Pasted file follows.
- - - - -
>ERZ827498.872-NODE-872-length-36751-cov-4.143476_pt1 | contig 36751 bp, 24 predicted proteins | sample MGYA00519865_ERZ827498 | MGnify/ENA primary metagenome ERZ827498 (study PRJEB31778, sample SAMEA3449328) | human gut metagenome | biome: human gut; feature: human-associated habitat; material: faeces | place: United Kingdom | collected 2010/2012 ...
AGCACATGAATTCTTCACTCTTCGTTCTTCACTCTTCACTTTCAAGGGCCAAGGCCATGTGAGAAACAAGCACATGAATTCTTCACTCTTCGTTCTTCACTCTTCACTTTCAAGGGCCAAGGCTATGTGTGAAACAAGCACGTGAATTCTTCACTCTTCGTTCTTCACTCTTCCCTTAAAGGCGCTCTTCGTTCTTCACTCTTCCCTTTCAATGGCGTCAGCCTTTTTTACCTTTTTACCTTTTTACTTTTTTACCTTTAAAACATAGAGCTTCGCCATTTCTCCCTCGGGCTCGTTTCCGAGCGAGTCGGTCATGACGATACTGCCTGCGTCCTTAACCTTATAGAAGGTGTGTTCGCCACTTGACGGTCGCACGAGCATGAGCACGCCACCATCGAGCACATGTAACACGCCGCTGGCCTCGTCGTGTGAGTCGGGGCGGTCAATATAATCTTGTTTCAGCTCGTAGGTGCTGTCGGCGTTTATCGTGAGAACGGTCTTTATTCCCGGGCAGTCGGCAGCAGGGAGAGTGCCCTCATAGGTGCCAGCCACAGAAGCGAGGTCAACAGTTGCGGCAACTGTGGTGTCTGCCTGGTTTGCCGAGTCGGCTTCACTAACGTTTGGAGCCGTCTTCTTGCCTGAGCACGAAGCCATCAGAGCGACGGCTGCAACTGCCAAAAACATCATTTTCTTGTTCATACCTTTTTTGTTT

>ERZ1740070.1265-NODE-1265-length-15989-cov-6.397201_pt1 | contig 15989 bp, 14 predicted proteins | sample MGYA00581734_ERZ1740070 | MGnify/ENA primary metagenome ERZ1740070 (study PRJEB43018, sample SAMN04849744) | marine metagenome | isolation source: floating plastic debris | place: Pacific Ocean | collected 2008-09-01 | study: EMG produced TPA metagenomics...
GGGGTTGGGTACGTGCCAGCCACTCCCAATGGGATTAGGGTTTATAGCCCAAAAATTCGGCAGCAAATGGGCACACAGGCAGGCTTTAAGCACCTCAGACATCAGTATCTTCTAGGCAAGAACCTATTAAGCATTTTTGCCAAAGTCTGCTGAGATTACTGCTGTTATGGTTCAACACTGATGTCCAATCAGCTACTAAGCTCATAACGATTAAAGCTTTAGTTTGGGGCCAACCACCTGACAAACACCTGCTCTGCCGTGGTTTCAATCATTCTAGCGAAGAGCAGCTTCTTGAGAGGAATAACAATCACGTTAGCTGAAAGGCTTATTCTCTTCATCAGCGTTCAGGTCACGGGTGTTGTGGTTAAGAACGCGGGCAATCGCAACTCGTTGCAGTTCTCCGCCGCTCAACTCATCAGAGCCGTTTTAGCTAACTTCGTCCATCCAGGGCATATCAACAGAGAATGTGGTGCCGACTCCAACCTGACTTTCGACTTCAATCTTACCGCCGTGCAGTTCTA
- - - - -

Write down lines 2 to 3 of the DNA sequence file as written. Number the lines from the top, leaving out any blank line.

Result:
AGCACATGAATTCTTCACTCTTCGTTCTTCACTCTTCACTTTCAAGGGCCAAGGCCATGTGAGAAACAAGCACATGAATTCTTCACTCTTCGTTCTTCACTCTTCACTTTCAAGGGCCAAGGCTATGTGTGAAACAAGCACGTGAATTCTTCACTCTTCGTTCTTCACTCTTCCCTTAAAGGCGCTCTTCGTTCTTCACTCTTCCCTTTCAATGGCGTCAGCCTTTTTTACCTTTTTACCTTTTTACTTTTTTACCTTTAAAACATAGAGCTTCGCCATTTCTCCCTCGGGCTCGTTTCCGAGCGAGTCGGTCATGACGATACTGCCTGCGTCCTTAACCTTATAGAAGGTGTGTTCGCCACTTGACGGTCGCACGAGCATGAGCACGCCACCATCGAGCACATGTAACACGCCGCTGGCCTCGTCGTGTGAGTCGGGGCGGTCAATATAATCTTGTTTCAGCTCGTAGGTGCTGTCGGCGTTTATCGTGAGAACGGTCTTTATTCCCGGGCAGTCGGCAGCAGGGAGAGTGCCCTCATAGGTGCCAGCCACAGAAGCGAGGTCAACAGTTGCGGCAACTGTGGTGTCTGCCTGGTTTGCCGAGTCGGCTTCACTAACGTTTGGAGCCGTCTTCTTGCCTGAGCACGAAGCCATCAGAGCGACGGCTGCAACTGCCAAAAACATCATTTTCTTGTTCATACCTTTTTTGTTT

>ERZ1740070.1265-NODE-1265-length-15989-cov-6.397201_pt1 | contig 15989 bp, 14 predicted proteins | sample MGYA00581734_ERZ1740070 | MGnify/ENA primary metagenome ERZ1740070 (study PRJEB43018, sample SAMN04849744) | marine metagenome | isolation source: floating plastic debris | place: Pacific Ocean | collected 2008-09-01 | study: EMG produced TPA metagenomics...